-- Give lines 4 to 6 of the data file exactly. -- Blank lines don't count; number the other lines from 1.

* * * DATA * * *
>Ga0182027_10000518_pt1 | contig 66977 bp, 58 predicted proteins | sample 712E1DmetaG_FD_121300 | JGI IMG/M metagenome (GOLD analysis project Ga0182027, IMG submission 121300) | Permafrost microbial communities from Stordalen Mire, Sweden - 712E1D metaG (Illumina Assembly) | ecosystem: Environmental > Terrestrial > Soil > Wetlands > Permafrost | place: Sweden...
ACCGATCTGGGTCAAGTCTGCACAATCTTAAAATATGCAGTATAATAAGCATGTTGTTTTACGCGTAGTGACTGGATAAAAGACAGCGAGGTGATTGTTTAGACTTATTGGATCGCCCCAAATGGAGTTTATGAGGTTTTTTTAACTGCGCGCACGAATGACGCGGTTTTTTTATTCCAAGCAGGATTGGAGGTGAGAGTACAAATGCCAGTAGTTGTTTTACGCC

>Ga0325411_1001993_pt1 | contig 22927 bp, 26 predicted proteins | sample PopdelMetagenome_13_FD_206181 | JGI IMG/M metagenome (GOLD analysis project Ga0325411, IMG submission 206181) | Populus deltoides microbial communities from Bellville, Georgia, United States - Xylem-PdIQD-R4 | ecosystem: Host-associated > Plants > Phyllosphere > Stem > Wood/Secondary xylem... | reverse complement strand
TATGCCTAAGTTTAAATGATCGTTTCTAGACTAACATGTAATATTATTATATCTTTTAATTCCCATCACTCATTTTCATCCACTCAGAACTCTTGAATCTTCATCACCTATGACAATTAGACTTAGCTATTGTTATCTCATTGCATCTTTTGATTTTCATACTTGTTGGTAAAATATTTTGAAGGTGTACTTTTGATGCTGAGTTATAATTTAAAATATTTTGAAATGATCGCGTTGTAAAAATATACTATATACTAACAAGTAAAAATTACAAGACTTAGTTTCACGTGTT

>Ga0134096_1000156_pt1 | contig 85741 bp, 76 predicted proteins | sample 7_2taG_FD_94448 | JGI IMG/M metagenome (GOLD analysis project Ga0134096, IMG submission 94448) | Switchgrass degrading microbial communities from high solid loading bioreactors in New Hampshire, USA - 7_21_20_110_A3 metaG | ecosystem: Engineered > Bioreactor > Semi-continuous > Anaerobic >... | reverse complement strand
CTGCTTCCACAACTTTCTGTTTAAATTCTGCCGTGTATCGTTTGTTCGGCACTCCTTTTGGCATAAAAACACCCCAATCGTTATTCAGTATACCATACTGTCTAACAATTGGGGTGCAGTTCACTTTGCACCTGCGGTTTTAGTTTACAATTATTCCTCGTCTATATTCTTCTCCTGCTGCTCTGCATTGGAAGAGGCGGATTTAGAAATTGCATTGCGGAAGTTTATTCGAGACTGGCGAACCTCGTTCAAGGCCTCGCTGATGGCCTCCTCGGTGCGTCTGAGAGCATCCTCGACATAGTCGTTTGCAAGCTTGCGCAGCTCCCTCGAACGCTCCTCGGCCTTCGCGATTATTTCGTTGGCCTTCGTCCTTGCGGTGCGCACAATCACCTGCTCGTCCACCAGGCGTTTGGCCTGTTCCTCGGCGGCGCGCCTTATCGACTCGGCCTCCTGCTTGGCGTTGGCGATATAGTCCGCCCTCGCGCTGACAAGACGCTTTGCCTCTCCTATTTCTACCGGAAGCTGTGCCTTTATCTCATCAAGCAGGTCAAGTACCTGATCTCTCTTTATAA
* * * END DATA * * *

TATGCCTAAGTTTAAATGATCGTTTCTAGACTAACATGTAATATTATTATATCTTTTAATTCCCATCACTCATTTTCATCCACTCAGAACTCTTGAATCTTCATCACCTATGACAATTAGACTTAGCTATTGTTATCTCATTGCATCTTTTGATTTTCATACTTGTTGGTAAAATATTTTGAAGGTGTACTTTTGATGCTGAGTTATAATTTAAAATATTTTGAAATGATCGCGTTGTAAAAATATACTATATACTAACAAGTAAAAATTACAAGACTTAGTTTCACGTGTT

>Ga0134096_1000156_pt1 | contig 85741 bp, 76 predicted proteins | sample 7_2taG_FD_94448 | JGI IMG/M metagenome (GOLD analysis project Ga0134096, IMG submission 94448) | Switchgrass degrading microbial communities from high solid loading bioreactors in New Hampshire, USA - 7_21_20_110_A3 metaG | ecosystem: Engineered > Bioreactor > Semi-continuous > Anaerobic >... | reverse complement strand
CTGCTTCCACAACTTTCTGTTTAAATTCTGCCGTGTATCGTTTGTTCGGCACTCCTTTTGGCATAAAAACACCCCAATCGTTATTCAGTATACCATACTGTCTAACAATTGGGGTGCAGTTCACTTTGCACCTGCGGTTTTAGTTTACAATTATTCCTCGTCTATATTCTTCTCCTGCTGCTCTGCATTGGAAGAGGCGGATTTAGAAATTGCATTGCGGAAGTTTATTCGAGACTGGCGAACCTCGTTCAAGGCCTCGCTGATGGCCTCCTCGGTGCGTCTGAGAGCATCCTCGACATAGTCGTTTGCAAGCTTGCGCAGCTCCCTCGAACGCTCCTCGGCCTTCGCGATTATTTCGTTGGCCTTCGTCCTTGCGGTGCGCACAATCACCTGCTCGTCCACCAGGCGTTTGGCCTGTTCCTCGGCGGCGCGCCTTATCGACTCGGCCTCCTGCTTGGCGTTGGCGATATAGTCCGCCCTCGCGCTGACAAGACGCTTTGCCTCTCCTATTTCTACCGGAAGCTGTGCCTTTATCTCATCAAGCAGGTCAAGTACCTGATCTCTCTTTATAA